Eliza Hamizah

Global Business Leaders

Left: Desmond Yeo | Right: Yeoh Mei Ling

Despite being a mere little red dot on the map, Singapore’s companies are making waves on the global scene. Helping them make a name for themselves overseas are the officers of IE Singapore. We speak to two of them and find out what exactly they do to contribute to Singapore’s economy.

By Eliza Hamizah

Shape the course of Singapore’s economy, create jobs for thousands of Singaporeans, and travel the globe to rub shoulders with some of the world’s top business and political leaders.

That, in a nutshell, is the world of International Enterprise (IE) Singapore. For those keen on such a life, the IE Singapore Undergraduate Scholarship provides its recipients with invaluable experiences.

Two IE Singapore scholars, Yeoh Mei Ling and Desmond Yeo, take some time off their busy schedules and tell us how the scholarship has led them on the adventure of their lives, where the world is their oyster.

Abundant Opportunities
Squeezing in a quick interview with us before he rushes to an important meeting with China government officials, 26-year-old Desmond reveals that he sought the scholarship as it would expose him to international business and allow him to meet and interact with top industry leaders.

Desmond Yeo: “IE Singapore gave me opportunities to study in New York, Shanghai and Tokyo. It was amazing.”

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Big Vessels, Bigger Prospects

Keppel has always done it the big way. Not only is it one of the world’s largest offshore and marine groups, Keppel Offshore & Marine deals with megastructures such as rigs, FPSO vessels, and specialised ships. We get a sneak peek at what goes on behind the scenes.

By Eliza Hamizah

As the cab drove past Pioneer Sector Rd and into Keppel Shipyard’s Tuas Yard, I was greeted by machinery, workshops and vessels that made the men around them look minuscule in size.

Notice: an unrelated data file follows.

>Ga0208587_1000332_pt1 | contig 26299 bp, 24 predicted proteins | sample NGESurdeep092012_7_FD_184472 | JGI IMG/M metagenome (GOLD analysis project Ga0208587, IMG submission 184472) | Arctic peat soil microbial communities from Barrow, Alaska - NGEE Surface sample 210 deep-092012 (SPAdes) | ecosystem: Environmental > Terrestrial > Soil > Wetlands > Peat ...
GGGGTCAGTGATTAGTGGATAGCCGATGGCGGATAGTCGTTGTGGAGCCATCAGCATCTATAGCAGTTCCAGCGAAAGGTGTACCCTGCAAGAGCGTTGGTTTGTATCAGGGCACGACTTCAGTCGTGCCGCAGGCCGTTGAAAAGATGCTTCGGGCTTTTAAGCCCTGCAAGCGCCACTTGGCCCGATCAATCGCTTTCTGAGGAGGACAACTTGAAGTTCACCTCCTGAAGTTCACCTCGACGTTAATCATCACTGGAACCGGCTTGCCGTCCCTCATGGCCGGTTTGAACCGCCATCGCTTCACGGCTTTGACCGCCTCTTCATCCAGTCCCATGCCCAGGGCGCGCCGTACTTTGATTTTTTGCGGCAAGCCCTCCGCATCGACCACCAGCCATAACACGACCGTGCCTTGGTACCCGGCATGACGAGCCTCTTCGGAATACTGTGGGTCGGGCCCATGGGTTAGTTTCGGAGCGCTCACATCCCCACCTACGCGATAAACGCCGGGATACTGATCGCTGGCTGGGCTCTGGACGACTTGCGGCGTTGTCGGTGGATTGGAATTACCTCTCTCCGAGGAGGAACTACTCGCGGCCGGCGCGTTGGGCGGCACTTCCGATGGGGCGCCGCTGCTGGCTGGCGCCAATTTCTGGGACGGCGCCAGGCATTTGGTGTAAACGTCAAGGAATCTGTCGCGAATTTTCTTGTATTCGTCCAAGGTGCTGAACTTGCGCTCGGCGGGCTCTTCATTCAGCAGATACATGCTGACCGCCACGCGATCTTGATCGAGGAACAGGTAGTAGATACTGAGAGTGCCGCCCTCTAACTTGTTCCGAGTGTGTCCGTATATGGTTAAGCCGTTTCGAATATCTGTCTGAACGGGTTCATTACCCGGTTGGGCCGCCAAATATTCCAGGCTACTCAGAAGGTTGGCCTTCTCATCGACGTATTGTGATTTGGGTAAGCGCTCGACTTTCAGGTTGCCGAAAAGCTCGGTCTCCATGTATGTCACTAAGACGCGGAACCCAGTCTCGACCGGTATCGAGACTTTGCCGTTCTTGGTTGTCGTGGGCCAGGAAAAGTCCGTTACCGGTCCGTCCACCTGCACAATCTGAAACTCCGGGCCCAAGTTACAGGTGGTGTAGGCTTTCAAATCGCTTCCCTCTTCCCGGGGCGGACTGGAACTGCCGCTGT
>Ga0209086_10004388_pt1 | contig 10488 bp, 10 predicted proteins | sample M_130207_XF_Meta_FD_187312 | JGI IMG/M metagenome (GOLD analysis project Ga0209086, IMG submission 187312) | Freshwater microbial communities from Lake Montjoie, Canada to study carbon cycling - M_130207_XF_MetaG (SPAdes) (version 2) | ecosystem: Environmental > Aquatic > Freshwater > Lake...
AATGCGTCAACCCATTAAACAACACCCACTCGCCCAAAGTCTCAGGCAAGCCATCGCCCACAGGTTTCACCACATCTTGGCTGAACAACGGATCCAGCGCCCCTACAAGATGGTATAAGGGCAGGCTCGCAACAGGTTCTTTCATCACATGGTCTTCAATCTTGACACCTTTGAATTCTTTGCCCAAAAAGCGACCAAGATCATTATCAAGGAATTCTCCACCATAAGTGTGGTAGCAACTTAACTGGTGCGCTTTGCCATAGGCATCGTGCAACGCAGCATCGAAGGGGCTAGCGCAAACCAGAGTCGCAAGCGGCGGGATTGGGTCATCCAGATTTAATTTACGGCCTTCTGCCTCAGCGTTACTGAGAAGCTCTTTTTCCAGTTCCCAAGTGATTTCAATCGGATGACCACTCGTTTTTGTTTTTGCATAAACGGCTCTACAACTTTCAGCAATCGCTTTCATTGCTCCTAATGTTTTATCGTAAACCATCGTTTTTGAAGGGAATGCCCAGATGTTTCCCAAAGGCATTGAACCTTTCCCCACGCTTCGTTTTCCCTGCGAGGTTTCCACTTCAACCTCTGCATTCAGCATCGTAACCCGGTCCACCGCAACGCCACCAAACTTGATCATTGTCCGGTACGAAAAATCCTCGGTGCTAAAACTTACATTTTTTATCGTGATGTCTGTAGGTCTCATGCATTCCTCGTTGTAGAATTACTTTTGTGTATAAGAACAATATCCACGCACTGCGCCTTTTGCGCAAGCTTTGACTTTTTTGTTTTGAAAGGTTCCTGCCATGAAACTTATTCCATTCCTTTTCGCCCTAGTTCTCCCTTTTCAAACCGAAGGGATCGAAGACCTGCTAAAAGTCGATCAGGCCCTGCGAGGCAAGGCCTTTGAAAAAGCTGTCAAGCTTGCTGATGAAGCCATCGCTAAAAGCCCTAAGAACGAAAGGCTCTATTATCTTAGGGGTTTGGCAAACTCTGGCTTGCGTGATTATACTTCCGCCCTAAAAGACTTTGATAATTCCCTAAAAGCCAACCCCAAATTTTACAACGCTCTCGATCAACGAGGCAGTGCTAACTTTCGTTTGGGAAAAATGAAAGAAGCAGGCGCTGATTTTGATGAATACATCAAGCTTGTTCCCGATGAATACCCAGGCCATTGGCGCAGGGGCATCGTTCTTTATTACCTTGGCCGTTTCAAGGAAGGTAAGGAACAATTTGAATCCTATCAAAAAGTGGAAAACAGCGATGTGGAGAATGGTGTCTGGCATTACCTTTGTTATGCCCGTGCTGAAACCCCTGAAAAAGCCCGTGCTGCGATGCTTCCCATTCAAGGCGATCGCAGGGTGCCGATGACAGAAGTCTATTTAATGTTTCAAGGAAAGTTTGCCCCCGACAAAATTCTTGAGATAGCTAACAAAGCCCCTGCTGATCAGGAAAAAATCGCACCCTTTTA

Complete with its own zebra crossing and traffic lights, Keppel Shipyard is home to a workforce of over 4,000 who travel around on bicycles. Safety signs are plastered on the interior and exterior of the workshops that dot the shipyard, reminding workers that safety is first and should never be ignored.

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The Pulse of Electricity

Left: Alvin Lim Jun Leng | Right: Koh Xiao Han

We flick on the switch and the lights come on. Our fingers press on the remote control and the television comes to life. These are all things we take for granted in our daily lives but behind that flick of the switch is a tireless team that ensures we continually get reliable and quality electrical supply. We meet two Singapore Power scholars who tell us what it takes to keep Singapore illuminated.

By Eliza Hamizah

When was the last time you experienced a major blackout? If you have to dig deep into your memory to remember the last time you experienced a blackout, you’re not alone. Singapore holds the distinction of having one of the world’s fewest and shortest electricity outages.

Who do we thank for this enviable track record? The humble engineers working behind the scenes at Singapore Power (SP).